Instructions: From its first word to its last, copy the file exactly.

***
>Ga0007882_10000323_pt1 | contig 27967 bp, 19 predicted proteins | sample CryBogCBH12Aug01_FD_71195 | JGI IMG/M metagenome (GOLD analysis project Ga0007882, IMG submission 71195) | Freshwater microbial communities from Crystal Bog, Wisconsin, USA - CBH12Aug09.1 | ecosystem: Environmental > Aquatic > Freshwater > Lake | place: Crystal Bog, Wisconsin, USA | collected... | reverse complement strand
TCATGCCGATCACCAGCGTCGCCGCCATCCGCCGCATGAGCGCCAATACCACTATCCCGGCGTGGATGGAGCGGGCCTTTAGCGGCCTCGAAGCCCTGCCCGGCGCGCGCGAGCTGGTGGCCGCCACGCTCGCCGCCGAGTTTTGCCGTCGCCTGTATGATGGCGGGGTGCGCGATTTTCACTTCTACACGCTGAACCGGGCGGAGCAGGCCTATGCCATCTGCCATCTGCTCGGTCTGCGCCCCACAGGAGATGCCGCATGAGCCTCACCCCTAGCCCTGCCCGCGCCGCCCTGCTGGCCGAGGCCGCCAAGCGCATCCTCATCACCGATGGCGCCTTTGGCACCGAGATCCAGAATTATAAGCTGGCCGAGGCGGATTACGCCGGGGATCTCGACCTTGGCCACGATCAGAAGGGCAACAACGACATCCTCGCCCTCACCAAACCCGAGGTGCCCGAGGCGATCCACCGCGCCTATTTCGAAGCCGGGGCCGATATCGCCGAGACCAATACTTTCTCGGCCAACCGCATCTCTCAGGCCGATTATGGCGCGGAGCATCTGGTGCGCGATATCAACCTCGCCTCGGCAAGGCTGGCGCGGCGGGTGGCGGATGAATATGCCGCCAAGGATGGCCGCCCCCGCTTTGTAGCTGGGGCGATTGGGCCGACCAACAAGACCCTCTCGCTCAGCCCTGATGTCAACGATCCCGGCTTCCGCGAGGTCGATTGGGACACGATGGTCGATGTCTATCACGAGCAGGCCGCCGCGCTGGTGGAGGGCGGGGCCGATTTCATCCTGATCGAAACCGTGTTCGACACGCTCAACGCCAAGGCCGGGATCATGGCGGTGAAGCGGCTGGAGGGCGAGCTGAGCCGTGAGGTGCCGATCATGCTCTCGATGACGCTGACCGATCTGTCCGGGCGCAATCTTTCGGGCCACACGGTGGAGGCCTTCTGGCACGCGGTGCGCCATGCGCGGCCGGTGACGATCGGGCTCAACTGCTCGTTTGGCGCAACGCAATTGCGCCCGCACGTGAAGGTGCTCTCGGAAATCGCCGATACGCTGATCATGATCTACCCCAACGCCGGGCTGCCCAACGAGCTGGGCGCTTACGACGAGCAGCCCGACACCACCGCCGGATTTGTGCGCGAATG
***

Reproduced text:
>Ga0007882_10000323_pt1 | contig 27967 bp, 19 predicted proteins | sample CryBogCBH12Aug01_FD_71195 | JGI IMG/M metagenome (GOLD analysis project Ga0007882, IMG submission 71195) | Freshwater microbial communities from Crystal Bog, Wisconsin, USA - CBH12Aug09.1 | ecosystem: Environmental > Aquatic > Freshwater > Lake | place: Crystal Bog, Wisconsin, USA | collected... | reverse complement strand
TCATGCCGATCACCAGCGTCGCCGCCATCCGCCGCATGAGCGCCAATACCACTATCCCGGCGTGGATGGAGCGGGCCTTTAGCGGCCTCGAAGCCCTGCCCGGCGCGCGCGAGCTGGTGGCCGCCACGCTCGCCGCCGAGTTTTGCCGTCGCCTGTATGATGGCGGGGTGCGCGATTTTCACTTCTACACGCTGAACCGGGCGGAGCAGGCCTATGCCATCTGCCATCTGCTCGGTCTGCGCCCCACAGGAGATGCCGCATGAGCCTCACCCCTAGCCCTGCCCGCGCCGCCCTGCTGGCCGAGGCCGCCAAGCGCATCCTCATCACCGATGGCGCCTTTGGCACCGAGATCCAGAATTATAAGCTGGCCGAGGCGGATTACGCCGGGGATCTCGACCTTGGCCACGATCAGAAGGGCAACAACGACATCCTCGCCCTCACCAAACCCGAGGTGCCCGAGGCGATCCACCGCGCCTATTTCGAAGCCGGGGCCGATATCGCCGAGACCAATACTTTCTCGGCCAACCGCATCTCTCAGGCCGATTATGGCGCGGAGCATCTGGTGCGCGATATCAACCTCGCCTCGGCAAGGCTGGCGCGGCGGGTGGCGGATGAATATGCCGCCAAGGATGGCCGCCCCCGCTTTGTAGCTGGGGCGATTGGGCCGACCAACAAGACCCTCTCGCTCAGCCCTGATGTCAACGATCCCGGCTTCCGCGAGGTCGATTGGGACACGATGGTCGATGTCTATCACGAGCAGGCCGCCGCGCTGGTGGAGGGCGGGGCCGATTTCATCCTGATCGAAACCGTGTTCGACACGCTCAACGCCAAGGCCGGGATCATGGCGGTGAAGCGGCTGGAGGGCGAGCTGAGCCGTGAGGTGCCGATCATGCTCTCGATGACGCTGACCGATCTGTCCGGGCGCAATCTTTCGGGCCACACGGTGGAGGCCTTCTGGCACGCGGTGCGCCATGCGCGGCCGGTGACGATCGGGCTCAACTGCTCGTTTGGCGCAACGCAATTGCGCCCGCACGTGAAGGTGCTCTCGGAAATCGCCGATACGCTGATCATGATCTACCCCAACGCCGGGCTGCCCAACGAGCTGGGCGCTTACGACGAGCAGCCCGACACCACCGCCGGATTTGTGCGCGAATG